As the EU summoned an emergency conference to address increasing costs, President Vladimir Putin said Russia was not using gas as a weapon and was ready to help ease Europe’s energy crisis.
As economies recover from the pandemic, demand for energy has increased, driving up oil, gas, and coal costs, fuelling inflationary pressures, and weakening efforts to reduce the use of polluting fossil fuels in the fight against global warming.
China, the world’s second-largest economy and the world’s largest emitter of greenhouse gases, has increased coal production and imports as local coal prices have reached new highs and power plants have battled to keep the lights on in households and companies.
The energy crisis has emphasized the International Energy Agency’s (IEA) request for tripling renewable energy investment to stabilize markets and combat climate change, which was issued on Wednesday.
Europe’s gas shortage has focused attention on Russia, which supplies a third of the region’s gas, causing European politicians to accuse Moscow of not pumping enough.
Putin said the gas market was neither balanced or predictable, particularly in Europe, but that Russia was honoring its contractual responsibilities to provide clients and was ready to increase supplies if needed.
He dismissed accusations that Russia was using energy as a weapon: “This is just politically motivated chatter, which has no basis whatsoever.”
The European Union has not asked Russia to increase supplies of gas to the bloc, a European Commission official told Reuters.
Russia and Europe have been embroiled in a dispute over a new pipeline, Nord Stream 2, to supply Russian gas to Germany. The pipeline is built but awaits approval to start pumping, amid opposition from the United States and some Europeans nations that fear it will make Europe even more reliant on Russia.
Some European politicians say Moscow is using the fuel crisis as leverage, a charge it has repeatedly denied.
The European Commission outlined measures on Wednesday that the 27-nation EU would take to combat the energy crisis, including exploring a voluntary option for countries to jointly buy gas.
Ministers from EU countries hold an extraordinary meeting on Oct. 26 to discuss the price spike.
“The only way to fully decouple gas from electricity is no longer to use it to generate power,” EU energy policy chief Kadri Simson said. “This is the EU’s long-term goal, to replace fossil fuels with renewables.”
The Paris-based IEA said the world had to invest $4 trillion by 2030 in clean energy and infrastructure – triple current levels – to achieve net zero emissions and limit global warming to 1.5 degrees Celsius by 2050, the target of the 2015 Paris climate accord.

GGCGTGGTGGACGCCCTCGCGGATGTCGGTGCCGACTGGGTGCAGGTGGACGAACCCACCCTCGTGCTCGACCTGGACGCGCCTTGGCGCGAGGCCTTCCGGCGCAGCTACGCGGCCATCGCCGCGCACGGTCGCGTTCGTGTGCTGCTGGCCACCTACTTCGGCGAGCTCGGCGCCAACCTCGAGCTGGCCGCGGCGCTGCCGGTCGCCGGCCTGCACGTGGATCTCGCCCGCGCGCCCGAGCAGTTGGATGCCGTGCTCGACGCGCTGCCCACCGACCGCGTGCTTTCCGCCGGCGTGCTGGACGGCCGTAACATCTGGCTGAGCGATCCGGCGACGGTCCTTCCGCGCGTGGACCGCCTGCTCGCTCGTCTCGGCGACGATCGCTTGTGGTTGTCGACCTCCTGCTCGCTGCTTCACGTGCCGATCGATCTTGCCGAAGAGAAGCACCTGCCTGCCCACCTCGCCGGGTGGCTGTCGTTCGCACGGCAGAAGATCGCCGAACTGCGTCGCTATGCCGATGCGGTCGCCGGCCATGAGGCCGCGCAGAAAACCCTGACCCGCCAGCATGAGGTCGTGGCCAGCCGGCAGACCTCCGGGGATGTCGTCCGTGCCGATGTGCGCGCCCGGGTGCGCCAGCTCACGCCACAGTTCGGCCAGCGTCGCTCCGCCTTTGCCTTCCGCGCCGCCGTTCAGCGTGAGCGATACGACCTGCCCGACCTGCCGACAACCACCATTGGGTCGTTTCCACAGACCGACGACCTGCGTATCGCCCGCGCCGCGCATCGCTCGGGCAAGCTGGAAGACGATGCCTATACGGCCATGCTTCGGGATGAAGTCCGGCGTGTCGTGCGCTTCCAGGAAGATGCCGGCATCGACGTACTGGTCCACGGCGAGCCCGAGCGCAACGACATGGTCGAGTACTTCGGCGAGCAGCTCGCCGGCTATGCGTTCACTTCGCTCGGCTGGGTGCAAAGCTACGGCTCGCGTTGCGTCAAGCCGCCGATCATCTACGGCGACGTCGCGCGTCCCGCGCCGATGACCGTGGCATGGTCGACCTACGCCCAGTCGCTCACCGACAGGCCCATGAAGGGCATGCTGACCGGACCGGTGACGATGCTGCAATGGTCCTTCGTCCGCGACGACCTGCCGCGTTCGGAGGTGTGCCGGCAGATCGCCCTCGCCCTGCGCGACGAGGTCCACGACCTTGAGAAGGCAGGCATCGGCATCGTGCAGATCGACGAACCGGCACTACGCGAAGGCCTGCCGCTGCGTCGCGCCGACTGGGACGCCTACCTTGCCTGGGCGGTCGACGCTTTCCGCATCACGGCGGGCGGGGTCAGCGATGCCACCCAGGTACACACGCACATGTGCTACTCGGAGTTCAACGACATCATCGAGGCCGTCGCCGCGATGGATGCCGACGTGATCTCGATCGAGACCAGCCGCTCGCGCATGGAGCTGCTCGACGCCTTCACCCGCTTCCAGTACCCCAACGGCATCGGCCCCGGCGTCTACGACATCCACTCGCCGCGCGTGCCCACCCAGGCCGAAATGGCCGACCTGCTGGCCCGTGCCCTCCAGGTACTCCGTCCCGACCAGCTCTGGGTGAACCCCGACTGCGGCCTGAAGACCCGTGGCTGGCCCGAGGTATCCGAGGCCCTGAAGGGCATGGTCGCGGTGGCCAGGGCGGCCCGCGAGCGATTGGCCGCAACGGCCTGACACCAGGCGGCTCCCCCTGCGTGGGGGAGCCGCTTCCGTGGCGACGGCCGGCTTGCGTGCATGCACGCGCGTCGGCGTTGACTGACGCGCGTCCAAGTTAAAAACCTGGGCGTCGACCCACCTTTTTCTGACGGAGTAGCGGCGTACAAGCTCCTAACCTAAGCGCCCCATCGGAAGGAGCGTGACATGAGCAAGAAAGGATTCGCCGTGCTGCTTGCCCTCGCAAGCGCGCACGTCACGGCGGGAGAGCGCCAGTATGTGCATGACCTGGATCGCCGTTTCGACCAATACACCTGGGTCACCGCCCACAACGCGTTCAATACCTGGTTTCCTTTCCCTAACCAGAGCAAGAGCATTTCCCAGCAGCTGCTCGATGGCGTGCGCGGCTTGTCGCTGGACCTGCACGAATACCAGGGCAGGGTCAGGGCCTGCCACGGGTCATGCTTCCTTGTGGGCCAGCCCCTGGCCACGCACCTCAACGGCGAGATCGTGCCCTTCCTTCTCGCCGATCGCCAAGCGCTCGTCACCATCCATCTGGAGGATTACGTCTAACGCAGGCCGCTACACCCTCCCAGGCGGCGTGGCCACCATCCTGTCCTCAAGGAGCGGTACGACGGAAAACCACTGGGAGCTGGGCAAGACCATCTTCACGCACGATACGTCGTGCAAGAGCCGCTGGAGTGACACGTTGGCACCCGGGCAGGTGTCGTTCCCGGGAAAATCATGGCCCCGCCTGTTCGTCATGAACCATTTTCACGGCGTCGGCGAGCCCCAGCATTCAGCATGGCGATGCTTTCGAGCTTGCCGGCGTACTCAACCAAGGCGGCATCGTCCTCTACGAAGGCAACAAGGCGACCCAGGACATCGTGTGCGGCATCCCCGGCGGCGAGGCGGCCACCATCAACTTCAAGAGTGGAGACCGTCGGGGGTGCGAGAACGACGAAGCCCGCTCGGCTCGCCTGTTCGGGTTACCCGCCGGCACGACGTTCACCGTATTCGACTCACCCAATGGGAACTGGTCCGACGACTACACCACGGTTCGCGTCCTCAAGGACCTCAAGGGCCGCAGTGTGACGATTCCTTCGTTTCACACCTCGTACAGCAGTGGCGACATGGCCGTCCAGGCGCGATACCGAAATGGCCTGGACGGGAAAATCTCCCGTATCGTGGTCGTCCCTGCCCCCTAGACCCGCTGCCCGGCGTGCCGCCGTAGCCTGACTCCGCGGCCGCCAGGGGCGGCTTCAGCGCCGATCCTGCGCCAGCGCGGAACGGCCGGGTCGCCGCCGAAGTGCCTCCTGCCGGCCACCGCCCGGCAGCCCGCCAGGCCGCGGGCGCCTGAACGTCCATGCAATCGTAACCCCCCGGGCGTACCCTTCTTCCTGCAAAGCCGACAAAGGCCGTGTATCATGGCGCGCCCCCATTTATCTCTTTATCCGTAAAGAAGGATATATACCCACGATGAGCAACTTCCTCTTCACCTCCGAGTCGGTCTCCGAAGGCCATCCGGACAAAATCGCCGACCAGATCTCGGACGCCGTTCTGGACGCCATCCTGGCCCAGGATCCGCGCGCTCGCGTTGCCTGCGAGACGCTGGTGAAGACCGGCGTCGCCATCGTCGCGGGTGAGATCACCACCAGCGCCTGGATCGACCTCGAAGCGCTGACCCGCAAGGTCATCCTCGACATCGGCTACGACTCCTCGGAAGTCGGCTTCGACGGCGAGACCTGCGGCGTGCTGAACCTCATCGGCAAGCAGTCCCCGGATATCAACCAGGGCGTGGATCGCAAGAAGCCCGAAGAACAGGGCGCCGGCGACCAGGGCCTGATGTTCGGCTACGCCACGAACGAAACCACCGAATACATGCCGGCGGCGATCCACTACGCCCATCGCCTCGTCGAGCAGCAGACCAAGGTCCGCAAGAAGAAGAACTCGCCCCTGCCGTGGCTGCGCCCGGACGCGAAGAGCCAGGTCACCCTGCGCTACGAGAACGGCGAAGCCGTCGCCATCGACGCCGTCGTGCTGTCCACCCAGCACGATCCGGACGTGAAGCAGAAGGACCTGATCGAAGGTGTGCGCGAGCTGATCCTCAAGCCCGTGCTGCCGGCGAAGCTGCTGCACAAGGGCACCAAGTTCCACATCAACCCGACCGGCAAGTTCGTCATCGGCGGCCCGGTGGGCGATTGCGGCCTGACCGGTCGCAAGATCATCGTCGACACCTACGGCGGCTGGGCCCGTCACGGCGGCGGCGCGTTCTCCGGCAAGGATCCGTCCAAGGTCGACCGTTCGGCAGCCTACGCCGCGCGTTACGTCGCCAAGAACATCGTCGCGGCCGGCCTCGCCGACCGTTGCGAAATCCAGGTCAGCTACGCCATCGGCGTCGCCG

“The world is not investing enough to meet its future energy needs,” it said in a report, published before the United Nations COP26 climate change conference in Glasgow, Scotland, which starts on Oct. 31.
Oil and gas prices have soared as renewables have failed to fill gaps in the face of rising demand.
The Organization of Petroleum Exporting Countries lowered its prediction for world oil demand in 2021, but warned that rising gas prices could cause users to switch to oil.
The price of benchmark crude was hovering at $84 a barrel, close to a more than three-year high set last week.
Oil prices, according to Putin, might reach $100 per barrel. “It’s entirely feasible,” he replied. “We and our OPEC+ partners are doing everything we can to keep the market stable.”
The benchmark European gas price is up more than 350% this year, trading above $31 per million British thermal units (mmBtu) on Wednesday, although down from last week’s spike above $52.
“Current prices are above fundamentally justified levels, should remain volatile and could still reach $100/mmBtu or above this season if the weather gets very cold,” Citi bank said as it also raised its forecast for European and Asian benchmark gas prices for the fourth quarter by about $3.
The United States was also likely to feel the pain, according to the Energy Information Administration, which warned on Wednesday that it would cost more to heat U.S. homes this winter.
The European Network of Transmission System Operators for Gas (ENTSOG), which monitors security of supply, said a cold winter in Europe would require an increase of gas imports by about 5% to 10% compared to previous maximum levels.
“We’re reaching out to trade partners to discuss if it’s possible to increase their deliveries in the market,” EU energy commissioner Kadri Simson said.
The Commission expects prices to remain high until April 2022.
On Wednesday, China’s most actively traded January Zhengzhou thermal coal futures hit a new high of 1,640 yuan ($254.54) a tonne, a gain of more than 190 percent this year.
Local administrations in Shanxi and Inner Mongolia, two of China’s top coal-producing regions, ordered approximately 200 mines to increase output, but rain flooded 60 mines in Shanxi. In September, China’s coal imports increased by 76%.
In an effort to alleviate the power shortage, Beijing announced that power plants will be allowed to charge business customers market-based prices, reversing a policy that allowed industry to lock in fixed-price electricity contracts with suppliers.